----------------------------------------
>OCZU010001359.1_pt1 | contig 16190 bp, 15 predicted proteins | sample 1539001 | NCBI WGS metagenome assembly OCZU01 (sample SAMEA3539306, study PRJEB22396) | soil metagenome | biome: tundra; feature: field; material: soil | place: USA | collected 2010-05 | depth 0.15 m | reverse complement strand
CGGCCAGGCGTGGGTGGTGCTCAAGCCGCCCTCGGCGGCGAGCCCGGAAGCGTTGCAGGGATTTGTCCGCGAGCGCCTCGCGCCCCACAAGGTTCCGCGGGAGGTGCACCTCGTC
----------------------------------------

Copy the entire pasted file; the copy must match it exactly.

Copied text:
>OCZU010001359.1_pt1 | contig 16190 bp, 15 predicted proteins | sample 1539001 | NCBI WGS metagenome assembly OCZU01 (sample SAMEA3539306, study PRJEB22396) | soil metagenome | biome: tundra; feature: field; material: soil | place: USA | collected 2010-05 | depth 0.15 m | reverse complement strand
CGGCCAGGCGTGGGTGGTGCTCAAGCCGCCCTCGGCGGCGAGCCCGGAAGCGTTGCAGGGATTTGTCCGCGAGCGCCTCGCGCCCCACAAGGTTCCGCGGGAGGTGCACCTCGTC